Horology: The Antikythera Gear Wheel

Horology: The Antikythera Gear Wheel


The discovery of a shipwreck by sponge divers off the coast of the Greek island Antikythera in 1900, lead to the recovery of a large collection of sculpture and bronze artefacts. When these were examined at the National Museum of Archeology in Athens, the items included a ‘fossil’ featuring, what seemed to be, a corroded gear wheel. The mechanism was dismissed as being, clearly, of a much later date and research was concentrated on the many other artefacts.

Although it was examined again in the 1950s, it was not until a scientific examination by Derek Price, with the help of a Greek Nuclear Physicist, that the mechanism was photographed using X-rays and Gamma rays. The images revealed much more of the complexity of the gearing and determined that the mechanism was indeed contemporary with the shipwreck.

Although it is not a clock, it is a kind of planisphaerium and is on a level of sophistication with the complex calendar dials which appeared on public clocks during the middle ages. It was cased in a wooden box roughly the size of a modern shoe box and was ‘powered’ by turning different handles on the sides of the case. Using the earliest known example of epicyclic gearing, the front dial accurately moves the corresponding positions of the 5 planets known to the Greeks whilst the dials on the rear of the mechanism are domestic calendars.

Recent scientific research, using the most powerful modern X-ray cameras available, have revealed further details of the gear counts and Ancient Greek inscriptions.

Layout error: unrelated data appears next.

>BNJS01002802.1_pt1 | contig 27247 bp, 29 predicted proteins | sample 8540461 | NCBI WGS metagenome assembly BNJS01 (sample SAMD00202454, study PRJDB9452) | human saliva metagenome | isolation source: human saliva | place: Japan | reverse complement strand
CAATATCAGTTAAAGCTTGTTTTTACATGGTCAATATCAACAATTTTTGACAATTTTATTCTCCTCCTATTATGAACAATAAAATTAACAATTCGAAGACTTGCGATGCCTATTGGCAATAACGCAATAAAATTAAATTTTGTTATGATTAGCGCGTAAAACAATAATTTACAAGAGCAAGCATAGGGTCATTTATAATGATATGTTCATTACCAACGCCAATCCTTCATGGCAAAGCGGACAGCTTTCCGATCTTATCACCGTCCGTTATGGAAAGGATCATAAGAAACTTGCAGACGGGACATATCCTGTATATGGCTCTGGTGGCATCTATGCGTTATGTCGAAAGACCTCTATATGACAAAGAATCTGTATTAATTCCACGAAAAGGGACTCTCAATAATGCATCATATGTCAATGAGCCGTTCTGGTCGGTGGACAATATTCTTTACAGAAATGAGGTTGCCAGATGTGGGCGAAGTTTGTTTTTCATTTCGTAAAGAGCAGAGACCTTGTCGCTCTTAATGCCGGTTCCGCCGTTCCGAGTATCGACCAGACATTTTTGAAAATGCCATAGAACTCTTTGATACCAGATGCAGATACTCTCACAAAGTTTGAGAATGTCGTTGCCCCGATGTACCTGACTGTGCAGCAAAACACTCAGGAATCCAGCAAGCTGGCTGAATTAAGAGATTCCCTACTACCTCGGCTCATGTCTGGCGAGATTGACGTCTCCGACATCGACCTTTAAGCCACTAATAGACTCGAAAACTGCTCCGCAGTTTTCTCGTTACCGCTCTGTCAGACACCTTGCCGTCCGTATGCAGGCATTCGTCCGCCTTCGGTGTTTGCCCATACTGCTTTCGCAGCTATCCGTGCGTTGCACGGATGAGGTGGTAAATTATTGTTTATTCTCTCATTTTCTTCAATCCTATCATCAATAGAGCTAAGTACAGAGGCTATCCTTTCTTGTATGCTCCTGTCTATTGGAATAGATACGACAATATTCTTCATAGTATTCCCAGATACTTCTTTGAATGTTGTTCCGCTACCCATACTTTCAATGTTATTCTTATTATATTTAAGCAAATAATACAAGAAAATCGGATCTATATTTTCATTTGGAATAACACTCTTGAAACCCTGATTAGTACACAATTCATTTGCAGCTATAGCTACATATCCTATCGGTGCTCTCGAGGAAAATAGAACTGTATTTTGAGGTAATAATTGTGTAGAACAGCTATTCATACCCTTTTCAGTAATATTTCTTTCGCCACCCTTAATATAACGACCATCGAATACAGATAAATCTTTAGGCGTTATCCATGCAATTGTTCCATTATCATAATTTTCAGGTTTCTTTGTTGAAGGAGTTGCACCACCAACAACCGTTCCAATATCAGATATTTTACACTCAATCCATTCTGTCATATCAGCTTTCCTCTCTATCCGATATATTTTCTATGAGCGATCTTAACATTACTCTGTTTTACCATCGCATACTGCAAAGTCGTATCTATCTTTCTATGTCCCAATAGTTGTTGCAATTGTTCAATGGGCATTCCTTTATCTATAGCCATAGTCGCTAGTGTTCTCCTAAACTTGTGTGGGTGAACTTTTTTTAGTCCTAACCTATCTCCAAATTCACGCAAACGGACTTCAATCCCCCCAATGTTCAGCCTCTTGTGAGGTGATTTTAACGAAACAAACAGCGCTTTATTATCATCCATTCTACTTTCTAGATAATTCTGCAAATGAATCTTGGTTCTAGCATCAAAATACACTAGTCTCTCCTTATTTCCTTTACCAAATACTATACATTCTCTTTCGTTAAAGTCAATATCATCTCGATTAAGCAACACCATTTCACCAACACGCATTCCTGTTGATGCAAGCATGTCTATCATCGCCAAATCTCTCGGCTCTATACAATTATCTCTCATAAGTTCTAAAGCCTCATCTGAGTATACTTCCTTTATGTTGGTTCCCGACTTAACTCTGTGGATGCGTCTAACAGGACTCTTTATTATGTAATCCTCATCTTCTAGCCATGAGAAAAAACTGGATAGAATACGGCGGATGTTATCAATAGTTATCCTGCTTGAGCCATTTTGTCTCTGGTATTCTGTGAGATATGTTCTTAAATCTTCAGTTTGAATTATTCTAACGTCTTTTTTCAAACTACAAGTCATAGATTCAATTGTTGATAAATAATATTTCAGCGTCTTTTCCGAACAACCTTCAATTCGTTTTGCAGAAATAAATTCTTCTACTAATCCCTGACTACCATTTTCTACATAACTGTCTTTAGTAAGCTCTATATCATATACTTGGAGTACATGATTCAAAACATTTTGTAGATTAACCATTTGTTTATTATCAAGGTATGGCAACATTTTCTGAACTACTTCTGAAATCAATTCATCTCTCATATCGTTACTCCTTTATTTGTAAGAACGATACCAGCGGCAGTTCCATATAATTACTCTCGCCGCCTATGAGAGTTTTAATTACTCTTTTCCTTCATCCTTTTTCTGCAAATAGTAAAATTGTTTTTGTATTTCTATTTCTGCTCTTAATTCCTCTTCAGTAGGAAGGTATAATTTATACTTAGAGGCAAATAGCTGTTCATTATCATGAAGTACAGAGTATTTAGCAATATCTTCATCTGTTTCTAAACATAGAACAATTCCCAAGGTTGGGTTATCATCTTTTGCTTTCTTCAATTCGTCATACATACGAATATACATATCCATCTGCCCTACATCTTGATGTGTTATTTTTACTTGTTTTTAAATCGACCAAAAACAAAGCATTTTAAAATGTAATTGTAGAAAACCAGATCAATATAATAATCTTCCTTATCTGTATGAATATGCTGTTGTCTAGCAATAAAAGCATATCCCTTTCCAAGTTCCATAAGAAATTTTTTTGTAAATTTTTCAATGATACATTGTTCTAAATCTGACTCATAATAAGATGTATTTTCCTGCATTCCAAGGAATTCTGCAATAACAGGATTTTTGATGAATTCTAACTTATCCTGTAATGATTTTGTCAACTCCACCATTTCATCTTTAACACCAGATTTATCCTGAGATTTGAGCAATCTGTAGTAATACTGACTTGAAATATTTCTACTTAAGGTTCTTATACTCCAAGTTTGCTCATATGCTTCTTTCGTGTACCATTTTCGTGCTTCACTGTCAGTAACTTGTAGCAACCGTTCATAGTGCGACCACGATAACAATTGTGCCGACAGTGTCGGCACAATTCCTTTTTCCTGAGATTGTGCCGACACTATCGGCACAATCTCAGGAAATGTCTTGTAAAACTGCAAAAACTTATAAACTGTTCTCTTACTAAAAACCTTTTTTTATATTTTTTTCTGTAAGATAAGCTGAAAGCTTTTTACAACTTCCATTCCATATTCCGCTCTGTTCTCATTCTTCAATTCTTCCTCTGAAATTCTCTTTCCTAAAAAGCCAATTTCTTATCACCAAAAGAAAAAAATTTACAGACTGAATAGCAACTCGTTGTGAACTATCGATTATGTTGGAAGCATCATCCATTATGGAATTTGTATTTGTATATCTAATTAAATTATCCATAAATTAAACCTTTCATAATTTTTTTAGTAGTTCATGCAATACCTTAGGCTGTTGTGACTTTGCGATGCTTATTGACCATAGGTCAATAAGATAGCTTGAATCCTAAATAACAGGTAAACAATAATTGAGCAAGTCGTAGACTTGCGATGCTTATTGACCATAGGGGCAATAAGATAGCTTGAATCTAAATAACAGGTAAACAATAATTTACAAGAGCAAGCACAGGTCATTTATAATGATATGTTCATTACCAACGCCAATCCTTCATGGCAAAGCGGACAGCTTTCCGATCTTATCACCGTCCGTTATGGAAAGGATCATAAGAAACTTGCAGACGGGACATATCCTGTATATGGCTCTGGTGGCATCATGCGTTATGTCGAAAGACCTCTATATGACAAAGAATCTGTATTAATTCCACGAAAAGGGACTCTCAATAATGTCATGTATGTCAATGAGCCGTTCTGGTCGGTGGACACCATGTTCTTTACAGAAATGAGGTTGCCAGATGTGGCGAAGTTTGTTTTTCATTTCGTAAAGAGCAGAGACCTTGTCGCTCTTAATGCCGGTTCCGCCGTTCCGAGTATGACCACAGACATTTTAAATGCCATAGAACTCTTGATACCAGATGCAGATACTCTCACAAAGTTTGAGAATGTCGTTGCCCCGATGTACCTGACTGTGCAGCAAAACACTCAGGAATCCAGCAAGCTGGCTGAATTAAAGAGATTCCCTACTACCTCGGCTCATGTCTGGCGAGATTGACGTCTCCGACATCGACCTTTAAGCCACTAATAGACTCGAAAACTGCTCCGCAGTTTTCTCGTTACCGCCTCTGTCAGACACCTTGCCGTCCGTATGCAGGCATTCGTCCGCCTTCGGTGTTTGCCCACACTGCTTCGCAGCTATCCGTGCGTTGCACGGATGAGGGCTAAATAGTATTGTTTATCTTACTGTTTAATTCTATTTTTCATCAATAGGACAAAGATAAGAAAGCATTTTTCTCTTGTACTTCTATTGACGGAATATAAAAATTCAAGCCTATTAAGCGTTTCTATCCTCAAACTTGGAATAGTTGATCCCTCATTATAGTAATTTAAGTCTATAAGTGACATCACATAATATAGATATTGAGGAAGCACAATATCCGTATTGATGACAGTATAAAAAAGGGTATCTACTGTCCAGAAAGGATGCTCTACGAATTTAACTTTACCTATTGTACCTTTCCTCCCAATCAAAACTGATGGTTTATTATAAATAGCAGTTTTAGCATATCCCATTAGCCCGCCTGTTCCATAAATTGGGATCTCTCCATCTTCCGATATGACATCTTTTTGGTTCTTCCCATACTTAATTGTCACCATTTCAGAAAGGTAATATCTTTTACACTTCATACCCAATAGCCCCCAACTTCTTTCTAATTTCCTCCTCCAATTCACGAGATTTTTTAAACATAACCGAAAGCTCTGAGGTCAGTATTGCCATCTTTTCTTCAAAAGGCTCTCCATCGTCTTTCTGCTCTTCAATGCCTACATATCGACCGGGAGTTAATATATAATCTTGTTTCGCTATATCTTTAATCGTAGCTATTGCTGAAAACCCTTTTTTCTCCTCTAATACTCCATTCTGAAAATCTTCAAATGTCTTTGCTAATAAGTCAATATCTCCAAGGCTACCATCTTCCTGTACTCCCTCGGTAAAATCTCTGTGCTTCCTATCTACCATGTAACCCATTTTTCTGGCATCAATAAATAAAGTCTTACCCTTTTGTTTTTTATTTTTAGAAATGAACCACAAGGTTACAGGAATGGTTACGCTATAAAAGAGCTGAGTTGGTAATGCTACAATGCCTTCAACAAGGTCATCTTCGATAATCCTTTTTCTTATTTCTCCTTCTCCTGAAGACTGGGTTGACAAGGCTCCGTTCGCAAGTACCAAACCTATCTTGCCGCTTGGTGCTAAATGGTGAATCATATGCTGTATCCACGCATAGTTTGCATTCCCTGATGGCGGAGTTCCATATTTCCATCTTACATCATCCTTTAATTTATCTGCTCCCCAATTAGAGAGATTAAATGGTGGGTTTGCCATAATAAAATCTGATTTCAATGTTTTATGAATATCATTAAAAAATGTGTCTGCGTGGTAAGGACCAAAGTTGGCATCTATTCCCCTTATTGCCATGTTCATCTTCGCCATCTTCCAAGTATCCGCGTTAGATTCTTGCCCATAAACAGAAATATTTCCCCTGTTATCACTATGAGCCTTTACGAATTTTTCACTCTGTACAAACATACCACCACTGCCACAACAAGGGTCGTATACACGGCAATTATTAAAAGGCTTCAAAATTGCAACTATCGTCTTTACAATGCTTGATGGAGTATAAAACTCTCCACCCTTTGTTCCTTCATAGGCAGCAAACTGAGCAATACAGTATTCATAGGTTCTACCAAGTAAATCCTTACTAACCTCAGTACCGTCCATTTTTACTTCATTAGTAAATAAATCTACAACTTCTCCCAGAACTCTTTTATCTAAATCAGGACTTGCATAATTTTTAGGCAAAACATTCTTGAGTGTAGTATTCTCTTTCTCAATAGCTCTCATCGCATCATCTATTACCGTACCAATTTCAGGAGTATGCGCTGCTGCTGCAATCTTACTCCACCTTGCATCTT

The most unexpected function is the ability to calculate lunar eclipses over a four-year cycle. This, including Northern and Southern positions, was possibly used to confirm the Rhodian calendar which was integral to their rituals and administration.

Other recently discovered dials on the back include the four-year cycle of the PanHellenic and Olympic games whilst another dial is shown to be the Metonic cycle which is engraved with the Corinthian months.

An illuminating way of seeing the mechanism is provided by some of the models and reconstructions which are lent to museums. The former curator of the Science Museum in South Kensington, Michael Wright has researched and overseen much of the investigation and has produced his own model which can be seen on BBC iplayer, The 2000 Year Old Computer.

The pedigree of the piece is lost in the mists of time but it has now been determined, comprehensively, to have been built circa 81 BC. It was made, then, less than 150 years after the death of Archimedes in Syracuse. No other known mechanism exists and given the details it offers,it inspires a new outlook on the cultures and  abilities of the Ancient Greeks.

Jonathan McNabb

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